JANE, Joseph (1595-1658), of Liskeard, Cornw.

Published in The History of Parliament: the House of Commons 1604-1629, ed. Andrew Thrush and John P. Ferris, 2010
Available from Cambridge University Press



1640 (Nov.) - 22 Jan. 1644
1644 (Oxf. Parl.)

Family and Education

bap. 1 Sept. 1595, o.s. of Thomas Jane of Liskeard and Honor, da. of ?one Molton of Pillaton, Cornw. m. (1) 29 June 1629, Jane (bur. 27 May 1632), da. of William? Sparke of Plymouth, Devon, 1da. d.v.p.; (2) 15 Aug. 1633, Loveday (bur. 7 June 1660), da. of William Kekewich of Catchfrench, Cornw., 3s. (1 d.v.p.) 3da. suc. fa. 1636.1 d. by 14 Sept. 1658.2 sig. Joseph Jane.

Offices Held

Feoffee of town lands, Liskeard 1625,3 chief steward by 1629-at least 1637,4 capital burgess by 1631-at least 1648,5 mayor and j.p. 1631-2, May-Oct. 1636;6 commr. salvaged goods, Cornw. 1631;7 escheator, Devon and Cornw. 1632-3;8 commr. assessment, Cornw. 1641,9 (roy.) 1644-6.10

Clerk of PC in exile (extraordinary) 1650-3, (ordinary) 1653-d.11


Jane’s background was relatively humble. His father, Thomas, possessed a basic legal training and was described in a law-suit in 1607 as ‘a poor man’, but this was probably an exaggeration. He was doubtless resident at Liskeard for some years before Jane’s birth there in 1595, since he had become a capital, or senior, burgess by 1601. Appointed steward of the borough court in 1604, Thomas was ejected from the post roughly two years later during a power struggle within the corporation, and apparently entered the service of a local gentleman, John Harris I*. His period of disgrace was short-lived, and he was subsequently mayor of Liskeard three times.12

Jane seems to have trained as a lawyer. During his father’s first term as mayor in 1621-2 he received £4 16s. 4d. from Liskeard borough ‘for the town business in Easter and Trinity term’, presumably the handling of legal matters. In 1625 he was recorded as a feoffee of the borough’s lands, and in the following year he represented Liskeard in Parliament. Although Jane was effectively the borough’s own electoral nominee, he appears not to have received a salary or expenses.13 He made little impression on the Commons, merely attracting nominations to two legislative committees on 23 March. One concerned the reformation of attorneys, while the other addressed a dispute over property in Gloucestershire.14

During the next decade Jane consolidated his place in local society, accumulating a small personal estate in and around his home town, and marrying into a minor Cornish gentry family. He served as chief steward of Liskeard for much of the 1630s, and twice combined this role with the mayoralty, on the second occasion stepping in after his father died in office. The escheatorship of Cornwall, which he held in 1632-3, also introduced him to county administration, albeit at a low level.15 Jane re-entered the Commons as a Liskeard burgess in November 1640, but he was disabled for royalism in January 1644, on account of his attending the Oxford Parliament.16 Returning to Cornwall later that year, he helped organize the royalist war effort there, though he was critical of the tactics employed by Sir Richard Grenville*. Jane was in Pendennis Castle when it finally fell to parliamentary forces in August 1646, and suffered sequestration of his lands, contrary to the articles of surrender.17 By September 1649 he had fled to the Continent, and he spent most of his remaining years at the Hague, where he monitored the international situation and wrote occasional royalist tracts. His principal work, in 1650, was the Eikon Aklastos, a rambling counterblast to Milton’s Eikonoklastes.18 Highly regarded by (Sir) Edward Hyde†, he was appointed a clerk of Charles II’s council in exile, but apparently never fulfilled his formal duties. Jane was reported as being dangerously ill on 9 Sept. 1658, and he died at Middelburg in the United Provinces before 14 September. No will or administration for him has been found, and none of his descendants sat in Parliament.19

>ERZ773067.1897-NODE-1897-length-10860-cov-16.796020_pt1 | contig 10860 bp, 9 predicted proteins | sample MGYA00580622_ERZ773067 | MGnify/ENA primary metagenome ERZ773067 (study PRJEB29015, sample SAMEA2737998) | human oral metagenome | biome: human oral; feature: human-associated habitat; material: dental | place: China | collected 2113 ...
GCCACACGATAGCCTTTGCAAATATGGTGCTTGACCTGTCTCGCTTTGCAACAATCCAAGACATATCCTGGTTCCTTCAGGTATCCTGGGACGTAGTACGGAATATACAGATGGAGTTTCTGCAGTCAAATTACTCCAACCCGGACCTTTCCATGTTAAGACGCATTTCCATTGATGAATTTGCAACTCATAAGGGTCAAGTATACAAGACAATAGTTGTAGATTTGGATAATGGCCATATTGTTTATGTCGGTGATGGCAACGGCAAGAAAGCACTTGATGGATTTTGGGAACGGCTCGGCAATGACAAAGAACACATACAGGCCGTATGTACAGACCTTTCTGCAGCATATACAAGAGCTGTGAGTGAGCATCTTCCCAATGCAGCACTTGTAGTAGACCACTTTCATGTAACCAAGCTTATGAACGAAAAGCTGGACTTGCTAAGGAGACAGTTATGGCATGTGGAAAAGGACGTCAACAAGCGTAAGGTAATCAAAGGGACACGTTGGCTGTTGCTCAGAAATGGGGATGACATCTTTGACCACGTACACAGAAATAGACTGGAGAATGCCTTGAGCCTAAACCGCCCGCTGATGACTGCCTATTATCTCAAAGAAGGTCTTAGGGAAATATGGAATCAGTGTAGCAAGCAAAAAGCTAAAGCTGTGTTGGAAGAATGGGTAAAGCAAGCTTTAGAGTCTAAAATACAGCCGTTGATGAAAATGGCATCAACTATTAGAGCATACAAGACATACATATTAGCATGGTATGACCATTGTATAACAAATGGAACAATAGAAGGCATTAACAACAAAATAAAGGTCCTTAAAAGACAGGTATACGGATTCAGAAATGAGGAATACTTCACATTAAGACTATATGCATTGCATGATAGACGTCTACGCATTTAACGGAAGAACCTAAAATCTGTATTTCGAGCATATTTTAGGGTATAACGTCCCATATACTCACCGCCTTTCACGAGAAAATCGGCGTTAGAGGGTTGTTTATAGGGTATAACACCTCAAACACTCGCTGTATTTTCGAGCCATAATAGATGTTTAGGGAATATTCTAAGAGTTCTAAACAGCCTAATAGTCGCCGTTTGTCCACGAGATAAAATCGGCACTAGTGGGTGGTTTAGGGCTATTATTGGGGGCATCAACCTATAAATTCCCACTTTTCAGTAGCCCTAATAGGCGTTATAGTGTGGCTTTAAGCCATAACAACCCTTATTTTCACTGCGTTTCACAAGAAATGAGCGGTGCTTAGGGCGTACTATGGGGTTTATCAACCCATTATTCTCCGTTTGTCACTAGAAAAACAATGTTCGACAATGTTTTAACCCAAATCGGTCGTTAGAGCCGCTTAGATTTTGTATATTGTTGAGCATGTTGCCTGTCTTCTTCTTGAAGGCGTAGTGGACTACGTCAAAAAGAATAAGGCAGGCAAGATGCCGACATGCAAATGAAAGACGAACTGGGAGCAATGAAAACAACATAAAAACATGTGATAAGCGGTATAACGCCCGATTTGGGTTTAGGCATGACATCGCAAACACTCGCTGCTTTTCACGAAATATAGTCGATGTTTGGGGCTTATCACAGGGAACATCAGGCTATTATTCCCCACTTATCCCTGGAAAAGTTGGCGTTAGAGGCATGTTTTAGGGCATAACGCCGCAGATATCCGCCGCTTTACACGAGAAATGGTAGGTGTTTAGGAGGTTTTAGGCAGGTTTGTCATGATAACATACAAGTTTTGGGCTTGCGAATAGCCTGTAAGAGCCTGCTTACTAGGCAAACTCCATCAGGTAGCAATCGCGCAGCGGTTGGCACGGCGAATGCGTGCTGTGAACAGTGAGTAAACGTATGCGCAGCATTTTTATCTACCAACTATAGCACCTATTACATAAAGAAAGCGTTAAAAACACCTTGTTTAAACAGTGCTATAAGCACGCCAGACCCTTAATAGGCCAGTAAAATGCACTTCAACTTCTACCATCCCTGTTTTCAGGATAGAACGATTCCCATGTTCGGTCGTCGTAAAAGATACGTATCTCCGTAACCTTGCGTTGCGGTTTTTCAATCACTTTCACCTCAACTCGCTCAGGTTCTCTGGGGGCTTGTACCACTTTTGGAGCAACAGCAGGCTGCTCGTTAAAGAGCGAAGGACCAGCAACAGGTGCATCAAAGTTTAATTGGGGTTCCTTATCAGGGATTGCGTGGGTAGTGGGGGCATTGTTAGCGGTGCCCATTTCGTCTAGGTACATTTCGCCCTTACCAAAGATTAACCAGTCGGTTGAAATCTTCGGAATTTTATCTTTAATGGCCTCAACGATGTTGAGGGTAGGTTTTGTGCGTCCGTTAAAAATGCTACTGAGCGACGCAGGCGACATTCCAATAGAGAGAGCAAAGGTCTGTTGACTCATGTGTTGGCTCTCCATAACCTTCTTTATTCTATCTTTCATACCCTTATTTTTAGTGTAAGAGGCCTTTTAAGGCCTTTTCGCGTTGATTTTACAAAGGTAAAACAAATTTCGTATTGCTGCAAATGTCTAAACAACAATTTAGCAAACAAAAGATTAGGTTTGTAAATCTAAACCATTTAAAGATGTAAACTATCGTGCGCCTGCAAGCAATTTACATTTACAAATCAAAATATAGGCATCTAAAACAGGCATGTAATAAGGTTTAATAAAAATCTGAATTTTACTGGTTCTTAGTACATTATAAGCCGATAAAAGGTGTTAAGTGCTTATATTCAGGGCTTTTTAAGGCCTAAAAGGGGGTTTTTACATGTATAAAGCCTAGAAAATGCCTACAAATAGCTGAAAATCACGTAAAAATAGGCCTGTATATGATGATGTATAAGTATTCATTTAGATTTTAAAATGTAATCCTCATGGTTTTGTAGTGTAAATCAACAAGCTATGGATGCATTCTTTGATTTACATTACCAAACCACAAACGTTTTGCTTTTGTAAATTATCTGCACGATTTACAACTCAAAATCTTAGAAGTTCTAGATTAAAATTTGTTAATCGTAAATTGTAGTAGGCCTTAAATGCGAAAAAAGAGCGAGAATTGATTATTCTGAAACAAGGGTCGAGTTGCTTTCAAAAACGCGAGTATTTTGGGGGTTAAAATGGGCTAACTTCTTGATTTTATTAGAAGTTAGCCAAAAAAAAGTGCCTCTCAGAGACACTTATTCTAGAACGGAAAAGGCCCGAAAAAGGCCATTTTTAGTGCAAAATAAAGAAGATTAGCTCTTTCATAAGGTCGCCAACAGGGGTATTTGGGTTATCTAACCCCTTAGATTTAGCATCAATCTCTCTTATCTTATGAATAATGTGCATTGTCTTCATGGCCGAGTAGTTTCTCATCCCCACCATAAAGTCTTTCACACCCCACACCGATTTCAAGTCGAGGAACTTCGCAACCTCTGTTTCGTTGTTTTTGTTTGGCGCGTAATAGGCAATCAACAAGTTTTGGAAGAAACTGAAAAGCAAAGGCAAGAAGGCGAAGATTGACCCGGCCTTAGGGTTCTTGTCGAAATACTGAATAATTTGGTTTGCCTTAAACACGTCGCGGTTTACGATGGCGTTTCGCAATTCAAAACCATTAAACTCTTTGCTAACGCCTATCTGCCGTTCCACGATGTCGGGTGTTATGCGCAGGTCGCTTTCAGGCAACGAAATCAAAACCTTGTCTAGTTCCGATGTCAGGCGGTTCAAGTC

Ref Volumes: 1604-1629

Author: Paul Hunneyball


  • 1. Vivian, Vis. Cornw. 587; Cornw. RO, FP126/1/1, pp. 78, 116, 219, 223, 226-7, 254; FP188/1/1a, p. 26; Reg. St. Andrew’s, Plymouth ed. M.C.S. Cruwys (Devon and Cornw. Rec. Soc. 1954), p. 119; T51/1, p. 37.
  • 2. Nicholas Pprs. IV ed. G.F. Warner (Cam. Soc. ser. 3. xxxi), 68.
  • 3. Cornw. RO, B/LIS/26, no. 10.
  • 4. J. Allen, Hist. Liskeard, 239; Cornw. RO, B/LIS/289.
  • 5. Allen, 58, 271.
  • 6. Allen, 58; Cornw. RO, B/LIS/284, 288; FP126/1/1, p. 223.
  • 7. APC, 1630-1, pp. 272-3.
  • 8. List of Escheators comp. A.C. Wood (L. and I. Soc. lxxii), 38.
  • 9. SR, v. 82.
  • 10. Allen, 86; A.C. Miller, Sir Richard Grenville, 198 n. 36.
  • 11. CCSP, ii. 63, 206; CSP Dom. 1657-8, pp. 377-8.
  • 12. C2/Jas.I/L7/35; STAC 8/15/11; 8/181/6; Cornw. RO, BK/353; B/LIS/279, 283, 288.
  • 13. Allen, 471; Cornw. RO, B/LIS/279, 281.
  • 14. Procs. 1626, ii. 348.
  • 15. CP25/2/402/2 Chas.I Hil., 6 Chas.I Trin.; C54/3099/8; 54/3174/6; Cornw. RO, B/LIS/288.
  • 16. CJ, iii. 374a; Historical Collections ed. J. Rushworth, v. 573.
  • 17. Bodl. Clarendon 26, ff. 164-5v; CSP Dom. 1645-7, p. 467; CCC, 3062.
  • 18. Nicholas Pprs. I (Cam. Soc. n.s. xl), 137-8, 207, 321; ii (Cam. Soc. n.s. l), 260, 349-50; CCSP, ii. 162; CSP Dom. 1650, p. 236; 1655-6, p. 235.
  • 19. CCSP, ii. 63, 365; v. 77; Nicholas Pprs. III (Cam. Soc. n.s. lvii), 116; iv. 53, 68.